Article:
• I have a hard time wanting to just "accomplish" something. To sew or paint or whatever. I don't get much time for it. But I sure as heck try. If I get something done I feel happy. (This is where a playmate for the girls will come in handy.)
  • I really hate how insanely messy the house gets, and how quickly that happens! So often times it leads to me not trying because it just feels defeating, and then it gets horrifying. And that's more defeating. I just keep saying some day they won't get all their food on the floor and they will be able to do real chores.
  • Sometimes I get jealous of first time moms because they get to stay in that more ethereal place that I didn't even enter with baby #2. They get that fresh look at life, with the rose colored glasses. I kinda have a more jaded view right now -- but its actually much more accurate -- of "oh I can see how your little personality is gonna be a challenge for me" even right off the bat.
  • Sometimes I get jealous of moms who's kids are spaced further apart because now I can see how much easier it is to get a three year old to do stuff than a two year old. But it doesn't matter because I love my girls and can't change their ages. And I LOVE that they get the chance to be so close. (Plus three has its far share of crazy anyway. Two kids is two kids no matter how you slice it.)
  • To be fair sometimes I think maybe its nicer to have kids even closer together because, though it may be even harder, at least the baby days are less drawn out. (But I had my girls as close together as my body would agree to. So....I'm totally wasting time comparing other people's lives to my own.)
  • Doing much of anything outside the house with the girls is hard for me. They are each at stages and have personalities such that they kinda need one on one help  -- like at the park, so I just don't really do it much. I don't have anyone to go with me. (Its not too helpful if its another mom of kids our ages.) But once again, they are just starting to get to an age where I can do it more. (But now its cold!)
  • Not getting emotionally defeated a lot. But some of that is based on stuff that is just our lives like food allergies. That really does change a lot. You can't "just go" to many social events  -- because usually social events are centered around food. So I have to try and plan around that.  (Not just naps and bedtimes.) You have to worry about a lot more.

Stuff that's been awesome:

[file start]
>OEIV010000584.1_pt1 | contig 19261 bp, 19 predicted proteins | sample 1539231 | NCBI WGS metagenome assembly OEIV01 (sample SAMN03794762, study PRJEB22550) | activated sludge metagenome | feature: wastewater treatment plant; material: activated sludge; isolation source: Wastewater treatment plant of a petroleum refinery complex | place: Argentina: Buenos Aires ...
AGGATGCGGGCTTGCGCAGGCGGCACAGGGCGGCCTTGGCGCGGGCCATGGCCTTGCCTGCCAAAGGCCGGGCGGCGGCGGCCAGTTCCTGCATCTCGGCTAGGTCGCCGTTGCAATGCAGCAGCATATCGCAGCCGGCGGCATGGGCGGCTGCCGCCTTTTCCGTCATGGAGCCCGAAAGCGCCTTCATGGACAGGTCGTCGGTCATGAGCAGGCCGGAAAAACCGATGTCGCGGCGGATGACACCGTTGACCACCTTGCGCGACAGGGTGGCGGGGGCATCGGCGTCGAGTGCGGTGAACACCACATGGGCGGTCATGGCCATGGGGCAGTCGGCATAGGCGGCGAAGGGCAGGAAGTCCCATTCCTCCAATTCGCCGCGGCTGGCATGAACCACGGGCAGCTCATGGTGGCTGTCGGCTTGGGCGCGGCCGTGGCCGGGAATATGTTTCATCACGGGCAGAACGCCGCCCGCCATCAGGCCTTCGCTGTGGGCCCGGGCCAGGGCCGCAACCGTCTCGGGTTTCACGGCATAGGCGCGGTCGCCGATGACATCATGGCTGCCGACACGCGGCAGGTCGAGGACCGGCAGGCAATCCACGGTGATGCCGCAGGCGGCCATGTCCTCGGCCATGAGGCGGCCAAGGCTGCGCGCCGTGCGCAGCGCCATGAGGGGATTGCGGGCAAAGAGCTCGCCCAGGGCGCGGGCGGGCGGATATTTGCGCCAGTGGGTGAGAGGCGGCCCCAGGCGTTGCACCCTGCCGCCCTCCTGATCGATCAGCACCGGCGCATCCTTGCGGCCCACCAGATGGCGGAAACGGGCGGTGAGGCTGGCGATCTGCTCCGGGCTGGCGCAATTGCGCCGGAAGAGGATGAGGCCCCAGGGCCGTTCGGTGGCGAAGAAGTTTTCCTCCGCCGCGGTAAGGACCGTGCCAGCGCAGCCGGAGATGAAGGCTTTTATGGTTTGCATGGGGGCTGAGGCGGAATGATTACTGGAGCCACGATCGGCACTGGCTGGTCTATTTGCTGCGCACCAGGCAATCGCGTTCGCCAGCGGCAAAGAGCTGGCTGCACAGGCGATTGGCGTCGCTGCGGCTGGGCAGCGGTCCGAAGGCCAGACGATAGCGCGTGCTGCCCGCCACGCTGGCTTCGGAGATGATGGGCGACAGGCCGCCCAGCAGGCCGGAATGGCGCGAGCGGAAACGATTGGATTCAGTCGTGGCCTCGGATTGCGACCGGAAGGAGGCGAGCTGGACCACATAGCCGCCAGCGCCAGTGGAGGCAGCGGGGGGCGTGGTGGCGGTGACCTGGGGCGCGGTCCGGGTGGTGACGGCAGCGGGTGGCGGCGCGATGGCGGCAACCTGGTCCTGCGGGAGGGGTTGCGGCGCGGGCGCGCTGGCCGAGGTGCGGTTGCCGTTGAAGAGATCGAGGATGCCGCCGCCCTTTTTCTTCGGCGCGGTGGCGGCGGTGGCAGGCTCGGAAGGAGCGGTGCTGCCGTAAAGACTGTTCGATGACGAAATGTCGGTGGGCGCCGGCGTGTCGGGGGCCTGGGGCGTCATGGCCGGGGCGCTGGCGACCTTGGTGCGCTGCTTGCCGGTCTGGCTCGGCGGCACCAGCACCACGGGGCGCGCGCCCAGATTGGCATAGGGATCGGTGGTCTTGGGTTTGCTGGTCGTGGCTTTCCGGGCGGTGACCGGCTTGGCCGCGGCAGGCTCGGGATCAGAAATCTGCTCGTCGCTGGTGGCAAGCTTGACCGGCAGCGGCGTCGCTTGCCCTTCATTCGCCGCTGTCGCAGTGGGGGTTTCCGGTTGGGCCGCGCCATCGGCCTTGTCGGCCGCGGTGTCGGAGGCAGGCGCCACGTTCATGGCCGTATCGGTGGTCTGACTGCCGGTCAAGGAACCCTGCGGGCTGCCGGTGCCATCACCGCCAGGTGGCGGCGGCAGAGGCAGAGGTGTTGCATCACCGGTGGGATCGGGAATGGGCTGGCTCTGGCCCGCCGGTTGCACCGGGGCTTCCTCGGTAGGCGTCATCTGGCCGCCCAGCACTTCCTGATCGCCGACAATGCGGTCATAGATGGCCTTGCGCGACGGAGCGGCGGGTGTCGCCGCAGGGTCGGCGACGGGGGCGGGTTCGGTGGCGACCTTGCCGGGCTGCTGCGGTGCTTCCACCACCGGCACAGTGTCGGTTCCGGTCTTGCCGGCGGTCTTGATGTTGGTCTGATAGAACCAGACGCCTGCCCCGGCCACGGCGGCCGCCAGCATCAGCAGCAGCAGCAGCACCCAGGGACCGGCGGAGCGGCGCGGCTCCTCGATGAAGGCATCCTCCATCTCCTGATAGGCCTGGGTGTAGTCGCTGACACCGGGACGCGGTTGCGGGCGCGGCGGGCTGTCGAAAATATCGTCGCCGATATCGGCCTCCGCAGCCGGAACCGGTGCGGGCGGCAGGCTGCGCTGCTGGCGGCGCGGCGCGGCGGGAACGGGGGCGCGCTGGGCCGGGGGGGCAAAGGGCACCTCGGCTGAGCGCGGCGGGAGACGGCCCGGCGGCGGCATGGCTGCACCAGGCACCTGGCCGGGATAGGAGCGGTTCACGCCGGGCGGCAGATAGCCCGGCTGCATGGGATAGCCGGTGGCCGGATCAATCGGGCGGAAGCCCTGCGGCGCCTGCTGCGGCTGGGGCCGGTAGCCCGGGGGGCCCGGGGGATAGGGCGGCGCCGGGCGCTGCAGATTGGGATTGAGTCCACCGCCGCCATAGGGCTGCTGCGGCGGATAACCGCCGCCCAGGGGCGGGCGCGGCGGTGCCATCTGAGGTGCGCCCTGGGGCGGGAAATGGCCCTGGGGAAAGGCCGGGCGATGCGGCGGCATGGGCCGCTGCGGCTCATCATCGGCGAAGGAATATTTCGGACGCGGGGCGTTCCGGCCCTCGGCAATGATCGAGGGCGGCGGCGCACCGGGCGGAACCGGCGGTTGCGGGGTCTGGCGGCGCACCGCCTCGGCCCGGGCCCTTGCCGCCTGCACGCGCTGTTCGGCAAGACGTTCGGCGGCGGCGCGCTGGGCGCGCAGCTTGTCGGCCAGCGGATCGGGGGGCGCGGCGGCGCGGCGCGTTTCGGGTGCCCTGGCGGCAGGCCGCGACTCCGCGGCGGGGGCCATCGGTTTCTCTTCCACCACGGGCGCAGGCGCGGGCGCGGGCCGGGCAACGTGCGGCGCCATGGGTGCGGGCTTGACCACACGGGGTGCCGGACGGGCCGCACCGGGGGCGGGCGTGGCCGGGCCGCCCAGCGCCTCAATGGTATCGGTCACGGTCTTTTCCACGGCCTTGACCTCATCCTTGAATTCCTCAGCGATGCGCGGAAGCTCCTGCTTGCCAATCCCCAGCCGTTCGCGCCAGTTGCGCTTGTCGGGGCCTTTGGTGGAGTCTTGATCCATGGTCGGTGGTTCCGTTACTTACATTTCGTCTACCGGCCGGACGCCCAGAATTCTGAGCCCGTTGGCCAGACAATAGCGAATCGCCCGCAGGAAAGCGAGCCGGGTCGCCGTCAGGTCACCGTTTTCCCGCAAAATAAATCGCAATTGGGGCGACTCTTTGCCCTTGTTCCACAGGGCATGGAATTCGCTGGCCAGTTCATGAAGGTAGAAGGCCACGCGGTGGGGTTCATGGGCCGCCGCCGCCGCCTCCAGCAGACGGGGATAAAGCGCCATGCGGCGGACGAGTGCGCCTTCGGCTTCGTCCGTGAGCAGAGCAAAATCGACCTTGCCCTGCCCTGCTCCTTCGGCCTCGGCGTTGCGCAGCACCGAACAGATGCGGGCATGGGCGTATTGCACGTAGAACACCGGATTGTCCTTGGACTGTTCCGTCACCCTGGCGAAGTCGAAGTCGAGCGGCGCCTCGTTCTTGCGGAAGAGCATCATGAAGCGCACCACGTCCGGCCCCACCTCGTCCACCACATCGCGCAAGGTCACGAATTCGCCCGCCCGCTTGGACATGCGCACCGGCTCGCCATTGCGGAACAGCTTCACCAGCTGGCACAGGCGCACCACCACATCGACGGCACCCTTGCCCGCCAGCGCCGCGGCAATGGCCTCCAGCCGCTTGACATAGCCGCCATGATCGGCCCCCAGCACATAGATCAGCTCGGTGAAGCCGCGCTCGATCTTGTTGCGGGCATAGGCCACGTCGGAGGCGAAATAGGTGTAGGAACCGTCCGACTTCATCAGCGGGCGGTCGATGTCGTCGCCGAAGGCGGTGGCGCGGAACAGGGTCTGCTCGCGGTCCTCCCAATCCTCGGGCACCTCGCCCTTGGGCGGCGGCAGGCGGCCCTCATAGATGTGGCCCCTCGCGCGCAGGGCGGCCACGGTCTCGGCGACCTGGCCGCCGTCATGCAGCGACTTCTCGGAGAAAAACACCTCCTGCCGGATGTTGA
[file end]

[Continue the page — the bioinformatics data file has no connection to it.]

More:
• Seeing Jasmine fall in love, so hard, so big right off the bat.
  • Hearing the girls laugh together. Anytime that happens I could just float away on a happy cloud. I especially love it when they get going in the car.
  • Having Jasmine learn to tell Ruby good night every night.
  • Watching them each have real, genuine, concern for the other.
  • Watching them start playing together. I was just bowled over watching them try and play chase when Ruby could only crawl, but they both LOVED it!
  • Having Jasmine ask if Ruby can come with her in her Sunday School class. (They aren't in the same age rooms. But its so sweet she wants to stay together.)
  • Watching Ruby learn SO SO SO much more at this age than Jasmine did -- all from Jasmine.
  • Seeing them both want to play dress up together!
  • Learning I am stronger than I feel. Feelings aren't really real.
  • Getting humbled -- its not fun, but it's so good for me. Having two has really changed my mind about tons of things I had made up my mind {wrongly} about. And its taken away the parts of me that would judge the way other mom's do things, because I've had to do things differently which each girl. And even though I feel more strung out more often, strangely I'm way more relaxed on a lot of things I never was with one.
  • I also think Blake and I are more united as parents now, more of a team. And I love that.

So that's life with two. 15 months in.

Its unique to us.
Many of it might not apply to you.
But I thought I'd share for whatever insight it may give you.

By the way, don't let the serenity fool you -- this lasted 5 mins!